25 YEARS AGO ON AMBERGRIS CAYE   BY ANGEL NUÑEZ

Children Growing Up in a Fishing Village


B
ack n the GOOD OLD DAYS you did not see children walking about the streets during school hours; you found all the children in school doing school work. Back in the GOOD OLD DAYS when we asked for five cents from our parents it was enough money for a gala time. I love the good old days because they made me who I am.


Monday to Fridays from 8a.m. to 3:30p.m. you see young children walking about aimlessly down the streets or you see them performing adult chores like chopping and cleaning yards or selling souvenirs. Not so back in the GOOD OLD DAYS and for more than one good reason. First of all our parents did not allow us to miss classes for no good reason. A child got a whipping if he insisted in staying home.

Back in the good old days parents did not allow their children to perform jobs for regular wages. As responsible parents they absorbed total responsibility of raising their families even if that meant ten children. And here is perhaps the number one reason why you did not find children loafing about the streets. The policeman was also the truancy officer on the island and he immediately picked up any child on the street during school hours and took that child home. He inquired the reason for absenteeism from school, scolded or warned the parents and then took the child to school. The policemen truly cared and that made a positive difference.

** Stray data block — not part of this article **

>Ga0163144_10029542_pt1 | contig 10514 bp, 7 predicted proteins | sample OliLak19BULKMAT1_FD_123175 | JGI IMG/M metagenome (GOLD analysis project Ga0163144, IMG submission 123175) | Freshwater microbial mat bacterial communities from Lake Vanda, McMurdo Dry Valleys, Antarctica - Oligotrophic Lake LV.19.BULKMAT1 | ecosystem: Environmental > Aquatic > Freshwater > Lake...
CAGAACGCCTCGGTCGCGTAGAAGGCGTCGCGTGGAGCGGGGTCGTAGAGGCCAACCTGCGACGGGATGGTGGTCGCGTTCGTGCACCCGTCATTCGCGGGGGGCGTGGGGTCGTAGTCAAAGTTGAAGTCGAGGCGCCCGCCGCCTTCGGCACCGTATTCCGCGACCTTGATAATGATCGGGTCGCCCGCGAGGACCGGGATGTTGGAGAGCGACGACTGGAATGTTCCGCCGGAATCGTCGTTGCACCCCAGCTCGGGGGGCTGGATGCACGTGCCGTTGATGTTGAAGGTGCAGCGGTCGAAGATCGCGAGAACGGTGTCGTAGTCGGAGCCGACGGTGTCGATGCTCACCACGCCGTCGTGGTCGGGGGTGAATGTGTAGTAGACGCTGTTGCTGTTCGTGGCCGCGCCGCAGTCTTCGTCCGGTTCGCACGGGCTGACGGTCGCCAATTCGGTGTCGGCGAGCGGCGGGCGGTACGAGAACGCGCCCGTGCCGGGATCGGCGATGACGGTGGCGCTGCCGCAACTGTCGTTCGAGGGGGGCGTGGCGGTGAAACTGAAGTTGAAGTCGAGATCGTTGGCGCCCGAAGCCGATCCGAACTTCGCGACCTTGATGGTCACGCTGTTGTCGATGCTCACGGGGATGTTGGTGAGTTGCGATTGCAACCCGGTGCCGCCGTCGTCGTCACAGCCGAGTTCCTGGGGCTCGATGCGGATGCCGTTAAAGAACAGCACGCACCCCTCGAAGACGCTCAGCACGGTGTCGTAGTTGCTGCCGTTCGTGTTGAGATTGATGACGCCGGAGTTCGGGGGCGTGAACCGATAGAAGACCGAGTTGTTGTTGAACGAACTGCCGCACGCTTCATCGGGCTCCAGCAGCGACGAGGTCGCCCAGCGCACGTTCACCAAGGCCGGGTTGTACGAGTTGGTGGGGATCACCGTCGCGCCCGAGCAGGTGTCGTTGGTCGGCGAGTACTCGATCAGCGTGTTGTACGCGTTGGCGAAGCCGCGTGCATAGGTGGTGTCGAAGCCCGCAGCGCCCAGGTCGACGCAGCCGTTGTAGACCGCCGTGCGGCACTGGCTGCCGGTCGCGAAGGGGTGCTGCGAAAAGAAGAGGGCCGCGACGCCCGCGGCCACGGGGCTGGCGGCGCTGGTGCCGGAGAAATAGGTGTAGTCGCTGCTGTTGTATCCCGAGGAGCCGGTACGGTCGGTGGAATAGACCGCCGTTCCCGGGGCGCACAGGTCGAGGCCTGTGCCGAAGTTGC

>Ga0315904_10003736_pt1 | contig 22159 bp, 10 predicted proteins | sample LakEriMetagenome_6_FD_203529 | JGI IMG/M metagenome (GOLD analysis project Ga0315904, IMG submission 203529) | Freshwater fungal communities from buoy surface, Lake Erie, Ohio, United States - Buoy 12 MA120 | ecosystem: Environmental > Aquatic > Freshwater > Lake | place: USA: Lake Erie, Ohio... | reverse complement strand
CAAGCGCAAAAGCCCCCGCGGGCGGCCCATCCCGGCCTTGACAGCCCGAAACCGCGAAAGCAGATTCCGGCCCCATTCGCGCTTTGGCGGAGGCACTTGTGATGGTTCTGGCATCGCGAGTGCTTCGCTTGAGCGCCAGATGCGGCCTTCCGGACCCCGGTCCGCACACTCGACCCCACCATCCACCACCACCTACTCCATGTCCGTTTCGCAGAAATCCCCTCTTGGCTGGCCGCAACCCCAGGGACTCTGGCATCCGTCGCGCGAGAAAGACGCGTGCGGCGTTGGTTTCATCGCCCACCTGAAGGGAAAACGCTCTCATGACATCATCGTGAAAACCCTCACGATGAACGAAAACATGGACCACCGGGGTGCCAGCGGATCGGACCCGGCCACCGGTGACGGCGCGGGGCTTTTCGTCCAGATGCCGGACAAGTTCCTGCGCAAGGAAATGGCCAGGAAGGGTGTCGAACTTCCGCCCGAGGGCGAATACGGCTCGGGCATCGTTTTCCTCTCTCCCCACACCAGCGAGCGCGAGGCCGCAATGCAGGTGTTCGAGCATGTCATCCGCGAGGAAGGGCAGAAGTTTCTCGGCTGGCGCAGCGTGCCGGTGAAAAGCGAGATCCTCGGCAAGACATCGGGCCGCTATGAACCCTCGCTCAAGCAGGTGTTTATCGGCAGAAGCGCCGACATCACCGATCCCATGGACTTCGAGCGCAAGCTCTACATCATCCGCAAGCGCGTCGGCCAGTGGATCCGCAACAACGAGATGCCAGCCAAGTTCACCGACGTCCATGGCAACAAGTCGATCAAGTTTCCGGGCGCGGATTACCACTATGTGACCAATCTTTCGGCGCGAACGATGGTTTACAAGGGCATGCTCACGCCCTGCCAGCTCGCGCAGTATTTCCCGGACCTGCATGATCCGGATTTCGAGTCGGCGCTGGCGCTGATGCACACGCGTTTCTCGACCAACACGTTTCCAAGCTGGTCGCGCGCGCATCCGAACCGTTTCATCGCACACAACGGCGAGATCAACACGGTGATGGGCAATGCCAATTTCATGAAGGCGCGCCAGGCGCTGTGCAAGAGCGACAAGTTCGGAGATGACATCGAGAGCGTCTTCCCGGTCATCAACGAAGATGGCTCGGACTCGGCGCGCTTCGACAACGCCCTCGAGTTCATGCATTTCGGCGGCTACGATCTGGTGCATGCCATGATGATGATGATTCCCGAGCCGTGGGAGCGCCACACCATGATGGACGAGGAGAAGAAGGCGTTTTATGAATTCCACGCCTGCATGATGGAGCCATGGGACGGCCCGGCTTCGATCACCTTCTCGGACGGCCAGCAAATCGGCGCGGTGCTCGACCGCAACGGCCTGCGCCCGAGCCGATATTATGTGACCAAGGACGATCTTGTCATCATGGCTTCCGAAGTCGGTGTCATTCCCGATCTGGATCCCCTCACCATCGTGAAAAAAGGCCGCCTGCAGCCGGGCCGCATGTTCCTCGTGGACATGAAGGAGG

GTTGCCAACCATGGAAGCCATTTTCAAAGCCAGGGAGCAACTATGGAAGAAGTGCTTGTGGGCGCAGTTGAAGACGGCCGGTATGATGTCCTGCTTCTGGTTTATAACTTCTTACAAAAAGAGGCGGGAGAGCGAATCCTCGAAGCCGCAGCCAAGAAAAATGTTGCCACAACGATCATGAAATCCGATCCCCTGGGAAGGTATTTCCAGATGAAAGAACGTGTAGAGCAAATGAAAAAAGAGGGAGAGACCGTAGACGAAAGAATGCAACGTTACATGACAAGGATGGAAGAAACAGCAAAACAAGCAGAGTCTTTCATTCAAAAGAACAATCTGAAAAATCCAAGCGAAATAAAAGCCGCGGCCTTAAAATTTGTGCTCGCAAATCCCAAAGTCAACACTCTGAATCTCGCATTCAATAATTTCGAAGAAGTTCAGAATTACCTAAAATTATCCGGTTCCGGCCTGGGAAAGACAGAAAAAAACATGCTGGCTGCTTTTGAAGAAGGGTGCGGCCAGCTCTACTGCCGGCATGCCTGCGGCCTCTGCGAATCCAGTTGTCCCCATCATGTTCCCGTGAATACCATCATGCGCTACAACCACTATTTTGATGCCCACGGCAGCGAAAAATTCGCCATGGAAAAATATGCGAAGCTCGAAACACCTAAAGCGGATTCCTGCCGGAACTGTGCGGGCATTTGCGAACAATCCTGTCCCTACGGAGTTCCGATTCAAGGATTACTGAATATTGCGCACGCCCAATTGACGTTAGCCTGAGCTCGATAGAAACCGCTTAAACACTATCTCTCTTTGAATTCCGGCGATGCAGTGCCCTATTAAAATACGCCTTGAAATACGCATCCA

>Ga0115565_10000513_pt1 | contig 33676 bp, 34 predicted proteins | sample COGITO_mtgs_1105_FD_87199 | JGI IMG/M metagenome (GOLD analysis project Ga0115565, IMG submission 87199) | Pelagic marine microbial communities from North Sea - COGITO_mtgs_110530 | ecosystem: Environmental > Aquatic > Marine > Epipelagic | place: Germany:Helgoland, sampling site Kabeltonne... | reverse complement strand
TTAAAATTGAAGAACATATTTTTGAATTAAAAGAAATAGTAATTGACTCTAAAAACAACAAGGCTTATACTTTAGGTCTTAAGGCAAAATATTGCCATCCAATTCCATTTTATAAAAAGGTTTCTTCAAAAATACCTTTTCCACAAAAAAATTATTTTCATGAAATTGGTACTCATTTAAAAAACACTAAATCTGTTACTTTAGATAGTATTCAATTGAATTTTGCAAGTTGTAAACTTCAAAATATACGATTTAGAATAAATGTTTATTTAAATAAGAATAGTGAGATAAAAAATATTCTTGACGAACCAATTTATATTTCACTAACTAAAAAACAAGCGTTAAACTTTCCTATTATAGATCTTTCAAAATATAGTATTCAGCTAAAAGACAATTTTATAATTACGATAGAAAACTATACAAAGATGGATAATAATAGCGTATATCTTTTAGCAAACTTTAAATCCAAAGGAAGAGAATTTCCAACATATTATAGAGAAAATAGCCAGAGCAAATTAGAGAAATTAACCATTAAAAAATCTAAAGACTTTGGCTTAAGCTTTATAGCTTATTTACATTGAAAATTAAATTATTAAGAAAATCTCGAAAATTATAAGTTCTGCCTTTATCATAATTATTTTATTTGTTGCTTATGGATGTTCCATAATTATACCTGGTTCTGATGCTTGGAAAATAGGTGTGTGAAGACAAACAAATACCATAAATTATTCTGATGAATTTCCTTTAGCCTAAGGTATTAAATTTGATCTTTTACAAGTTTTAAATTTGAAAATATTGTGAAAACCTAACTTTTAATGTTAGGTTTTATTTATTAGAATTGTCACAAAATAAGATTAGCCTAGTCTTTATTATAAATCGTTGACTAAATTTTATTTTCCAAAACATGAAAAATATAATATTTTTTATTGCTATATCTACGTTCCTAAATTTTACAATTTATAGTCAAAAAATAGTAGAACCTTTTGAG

What is a child's allowance today in San Pedro? You be the judge but I have seen children taking between two to five dollars to school. It is ten dollars for a primary school kid to go out on a regular weekend. A teenager gets twenty and don't ask me how much some teenagers take as pocket money when he or she goes on a school trip.

Now back to the GOOD OLD DAYS. "Gimme five cents', was the common request of a child. When he got it, he was king; with that he could purchase pepitos, fresco (saved ice with syrup), candies, and chewing gum. That was all a child needed, and that was what he got. Interestingly enough when ideals (popsicles) first came to San Pedro, they sold for five cents and that was when children started to ask for ten cents.


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